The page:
Saturday October 27 from 2:00 to 3:00
Eliada Orphanage with Oral Historian Clifford Davids
Pack Memorial Library, Lord Auditorium, lower level.
All events are free and open to the public
Refreshments will be served.
Clifford Davids has spent almost two decades gathering stories of extraordinary human endurance.
Between 1996 and 1998 he traveled regularly from the Catskills in southeastern New York State down to the Connecticut shore conducting interviews with Holocaust survivors for the Survivors of the Shoah Visual History Foundation. After moving to the mountains of North Carolina in 1998, on the occasion of Eliada’s upcoming centennial, Director Stewart Humphrey hired Davids to gather the stories of the children who had grown up at the orphanage. After having served as CEO for over twenty years, he wanted to provide a permanent and lasting record, a testament of sorts, for the children whose only home had been at Eliada. Davids spent a decade tracking down and interviewing people who had grown up at the former Eliada Orphanage in Asheville, N.C. Some of these stories are published on his website entitled “Confessions of an Oral Historian.”
Mr. Davids donated to the North Carolina Room the 23 sound interviews that he had taken as well as several albums of photographs and Eliada newsletters. The interviews are in the process of being transcribed (MS368).
Rev. Lucius B. Compton was the president and founder of Eliada Orphanage, as well as Faith Cottage for unwed mothers. The home was established in 1906. When Compton died in 1948 the orphanage was home to 68 children with more than 1,000 children who had grown up there. Eliada continues today providing “a cradle to career continuum of services for over 700 children and youth annually.”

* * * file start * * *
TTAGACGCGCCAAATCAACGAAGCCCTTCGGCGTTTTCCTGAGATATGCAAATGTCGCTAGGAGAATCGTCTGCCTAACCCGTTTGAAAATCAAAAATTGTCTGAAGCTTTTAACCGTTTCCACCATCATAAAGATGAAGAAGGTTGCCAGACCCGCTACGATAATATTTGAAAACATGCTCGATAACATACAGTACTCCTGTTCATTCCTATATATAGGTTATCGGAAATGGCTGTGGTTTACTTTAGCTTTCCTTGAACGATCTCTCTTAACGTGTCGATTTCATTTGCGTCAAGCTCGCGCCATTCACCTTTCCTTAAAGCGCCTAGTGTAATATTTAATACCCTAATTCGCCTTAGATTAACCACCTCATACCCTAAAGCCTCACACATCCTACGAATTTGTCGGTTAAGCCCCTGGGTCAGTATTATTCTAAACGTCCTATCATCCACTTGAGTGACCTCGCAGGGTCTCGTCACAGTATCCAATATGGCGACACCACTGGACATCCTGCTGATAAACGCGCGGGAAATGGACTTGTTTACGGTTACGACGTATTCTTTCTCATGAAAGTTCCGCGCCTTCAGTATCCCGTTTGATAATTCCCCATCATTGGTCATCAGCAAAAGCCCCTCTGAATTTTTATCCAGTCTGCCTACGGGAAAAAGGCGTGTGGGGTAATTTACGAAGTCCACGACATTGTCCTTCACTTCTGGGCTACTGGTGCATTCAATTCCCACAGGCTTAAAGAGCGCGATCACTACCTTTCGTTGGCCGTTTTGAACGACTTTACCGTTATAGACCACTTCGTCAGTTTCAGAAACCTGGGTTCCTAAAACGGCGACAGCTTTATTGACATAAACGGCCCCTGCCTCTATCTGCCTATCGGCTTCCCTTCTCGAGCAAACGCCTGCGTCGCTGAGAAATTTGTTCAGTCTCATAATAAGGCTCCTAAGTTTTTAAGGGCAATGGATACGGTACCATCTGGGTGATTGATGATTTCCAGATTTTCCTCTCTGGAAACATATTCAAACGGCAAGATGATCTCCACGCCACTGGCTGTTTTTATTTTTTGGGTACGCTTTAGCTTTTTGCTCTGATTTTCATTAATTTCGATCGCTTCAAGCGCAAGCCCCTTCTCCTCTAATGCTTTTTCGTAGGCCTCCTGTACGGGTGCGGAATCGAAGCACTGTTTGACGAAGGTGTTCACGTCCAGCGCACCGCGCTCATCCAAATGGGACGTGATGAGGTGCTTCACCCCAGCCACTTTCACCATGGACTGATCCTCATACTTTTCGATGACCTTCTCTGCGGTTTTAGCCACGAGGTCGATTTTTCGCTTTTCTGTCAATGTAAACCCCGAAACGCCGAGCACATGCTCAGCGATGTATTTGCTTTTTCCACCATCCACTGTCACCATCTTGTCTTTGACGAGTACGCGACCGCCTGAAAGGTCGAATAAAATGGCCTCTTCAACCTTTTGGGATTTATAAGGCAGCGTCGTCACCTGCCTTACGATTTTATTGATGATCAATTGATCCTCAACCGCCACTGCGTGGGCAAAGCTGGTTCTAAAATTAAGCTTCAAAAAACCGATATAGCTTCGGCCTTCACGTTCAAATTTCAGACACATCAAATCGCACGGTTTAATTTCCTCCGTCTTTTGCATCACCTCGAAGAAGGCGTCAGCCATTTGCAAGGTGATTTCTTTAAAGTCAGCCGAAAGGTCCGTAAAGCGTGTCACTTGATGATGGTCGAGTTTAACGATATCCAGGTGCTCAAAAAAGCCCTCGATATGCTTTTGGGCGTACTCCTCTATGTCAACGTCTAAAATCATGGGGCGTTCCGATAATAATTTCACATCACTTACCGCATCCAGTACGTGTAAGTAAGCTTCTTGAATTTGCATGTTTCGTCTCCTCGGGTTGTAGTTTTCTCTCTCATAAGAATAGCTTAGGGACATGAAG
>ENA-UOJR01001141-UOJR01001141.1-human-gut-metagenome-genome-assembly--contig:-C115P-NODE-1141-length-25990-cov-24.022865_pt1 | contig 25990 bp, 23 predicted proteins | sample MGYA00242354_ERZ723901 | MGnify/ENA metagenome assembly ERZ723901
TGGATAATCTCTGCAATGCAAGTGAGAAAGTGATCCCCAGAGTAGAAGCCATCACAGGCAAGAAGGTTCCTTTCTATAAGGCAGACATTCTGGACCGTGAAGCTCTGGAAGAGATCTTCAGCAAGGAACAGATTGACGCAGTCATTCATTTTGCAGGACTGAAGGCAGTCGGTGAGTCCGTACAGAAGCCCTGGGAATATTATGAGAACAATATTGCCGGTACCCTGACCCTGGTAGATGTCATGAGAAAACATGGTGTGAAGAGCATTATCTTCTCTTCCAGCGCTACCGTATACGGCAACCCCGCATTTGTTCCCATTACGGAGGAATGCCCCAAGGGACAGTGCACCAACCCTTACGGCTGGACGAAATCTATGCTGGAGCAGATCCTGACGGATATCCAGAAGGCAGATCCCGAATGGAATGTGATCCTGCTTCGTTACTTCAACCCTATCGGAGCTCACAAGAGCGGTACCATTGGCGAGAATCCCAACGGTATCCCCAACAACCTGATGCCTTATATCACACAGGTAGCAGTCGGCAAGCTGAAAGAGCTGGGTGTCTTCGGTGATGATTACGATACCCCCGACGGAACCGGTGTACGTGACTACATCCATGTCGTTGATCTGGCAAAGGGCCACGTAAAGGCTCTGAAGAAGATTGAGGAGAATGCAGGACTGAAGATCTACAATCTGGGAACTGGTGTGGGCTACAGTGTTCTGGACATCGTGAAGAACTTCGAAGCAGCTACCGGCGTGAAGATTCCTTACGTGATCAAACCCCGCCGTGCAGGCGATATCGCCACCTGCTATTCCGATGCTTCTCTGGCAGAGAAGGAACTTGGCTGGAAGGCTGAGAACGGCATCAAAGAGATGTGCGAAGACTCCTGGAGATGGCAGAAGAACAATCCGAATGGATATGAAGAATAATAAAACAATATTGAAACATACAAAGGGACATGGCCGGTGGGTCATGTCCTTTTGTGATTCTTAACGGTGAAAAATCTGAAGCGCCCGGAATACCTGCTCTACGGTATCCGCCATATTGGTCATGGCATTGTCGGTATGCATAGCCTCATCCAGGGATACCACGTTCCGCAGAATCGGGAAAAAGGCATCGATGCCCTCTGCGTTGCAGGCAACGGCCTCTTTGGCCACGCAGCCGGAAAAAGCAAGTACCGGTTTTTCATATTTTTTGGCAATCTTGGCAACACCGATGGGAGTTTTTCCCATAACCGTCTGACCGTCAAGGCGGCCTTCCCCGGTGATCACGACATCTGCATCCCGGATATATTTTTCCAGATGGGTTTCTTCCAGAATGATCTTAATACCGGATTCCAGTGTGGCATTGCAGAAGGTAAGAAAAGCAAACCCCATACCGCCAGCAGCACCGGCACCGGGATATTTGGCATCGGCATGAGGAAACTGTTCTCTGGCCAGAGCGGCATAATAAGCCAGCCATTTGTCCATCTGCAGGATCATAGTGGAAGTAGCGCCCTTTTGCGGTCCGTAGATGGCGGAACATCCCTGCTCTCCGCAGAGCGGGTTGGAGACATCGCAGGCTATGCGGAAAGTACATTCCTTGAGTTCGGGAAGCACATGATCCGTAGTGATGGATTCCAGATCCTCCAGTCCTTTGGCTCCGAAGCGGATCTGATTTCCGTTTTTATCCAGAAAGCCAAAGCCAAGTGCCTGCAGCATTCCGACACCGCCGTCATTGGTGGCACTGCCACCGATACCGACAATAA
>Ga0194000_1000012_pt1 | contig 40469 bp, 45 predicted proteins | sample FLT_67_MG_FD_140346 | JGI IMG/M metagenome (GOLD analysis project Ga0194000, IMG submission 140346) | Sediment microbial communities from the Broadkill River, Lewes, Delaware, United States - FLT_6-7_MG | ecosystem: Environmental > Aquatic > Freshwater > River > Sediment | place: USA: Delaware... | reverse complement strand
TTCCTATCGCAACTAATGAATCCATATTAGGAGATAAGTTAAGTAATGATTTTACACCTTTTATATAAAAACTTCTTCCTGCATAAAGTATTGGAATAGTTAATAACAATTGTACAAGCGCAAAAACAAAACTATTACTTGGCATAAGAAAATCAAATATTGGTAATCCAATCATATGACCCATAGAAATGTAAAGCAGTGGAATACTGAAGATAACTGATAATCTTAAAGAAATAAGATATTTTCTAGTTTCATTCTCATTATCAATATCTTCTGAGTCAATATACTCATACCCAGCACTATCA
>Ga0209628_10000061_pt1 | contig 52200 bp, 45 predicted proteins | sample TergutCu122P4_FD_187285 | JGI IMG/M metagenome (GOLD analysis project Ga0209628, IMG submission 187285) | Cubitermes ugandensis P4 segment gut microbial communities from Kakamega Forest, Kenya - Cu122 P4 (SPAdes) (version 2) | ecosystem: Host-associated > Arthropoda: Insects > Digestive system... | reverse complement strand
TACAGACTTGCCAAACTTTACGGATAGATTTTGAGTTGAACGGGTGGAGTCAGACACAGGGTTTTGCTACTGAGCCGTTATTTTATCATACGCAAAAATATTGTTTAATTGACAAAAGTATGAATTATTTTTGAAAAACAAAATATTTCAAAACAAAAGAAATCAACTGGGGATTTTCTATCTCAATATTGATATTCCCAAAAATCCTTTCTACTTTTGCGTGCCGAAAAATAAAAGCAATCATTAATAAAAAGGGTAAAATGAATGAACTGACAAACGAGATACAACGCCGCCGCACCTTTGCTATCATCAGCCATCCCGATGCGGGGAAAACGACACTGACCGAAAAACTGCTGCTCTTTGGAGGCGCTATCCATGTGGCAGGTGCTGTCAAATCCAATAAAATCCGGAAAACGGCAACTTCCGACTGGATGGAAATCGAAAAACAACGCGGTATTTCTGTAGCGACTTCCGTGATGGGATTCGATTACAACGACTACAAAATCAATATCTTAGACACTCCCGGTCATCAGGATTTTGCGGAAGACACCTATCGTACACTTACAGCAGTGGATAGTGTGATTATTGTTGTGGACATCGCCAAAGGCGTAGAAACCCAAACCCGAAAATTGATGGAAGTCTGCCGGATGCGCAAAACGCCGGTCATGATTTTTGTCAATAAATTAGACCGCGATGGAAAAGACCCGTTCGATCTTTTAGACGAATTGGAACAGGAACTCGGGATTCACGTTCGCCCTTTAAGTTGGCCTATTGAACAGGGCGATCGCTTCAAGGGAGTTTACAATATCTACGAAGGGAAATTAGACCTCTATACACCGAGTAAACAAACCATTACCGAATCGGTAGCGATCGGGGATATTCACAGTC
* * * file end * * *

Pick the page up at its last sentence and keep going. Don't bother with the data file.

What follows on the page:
Mr. Davids will highlight several personal stories from finding and meeting with the families of some people who grew up at Eliada.
The stories–each one full of sadness, courage and happiness–reveals much about love, hope, family ties and social mores.
One story is about the life of Furman “Curly” Williams, Jr. who came to Eliada in 1939 at the age of 7 after the death of both of his parents. Curly was mischievous and larger-than-life to his fellow orphans at Eliada.
Earlier this year, Eliada Homes discovered the existence of 13 unknown bodies buried in the old orphanage cemetery located on their campus in Asheville, N.C.
Cliff Davids will discuss the steps Eliada has taken to mark those unknown sites.
He will also reveal the names and stories of the first two bodies that have been identified, and talk about his plans to uncover the names of the other unknown children/adults who are buried there.
Post by Zoe Rhine North Carolina Room librarian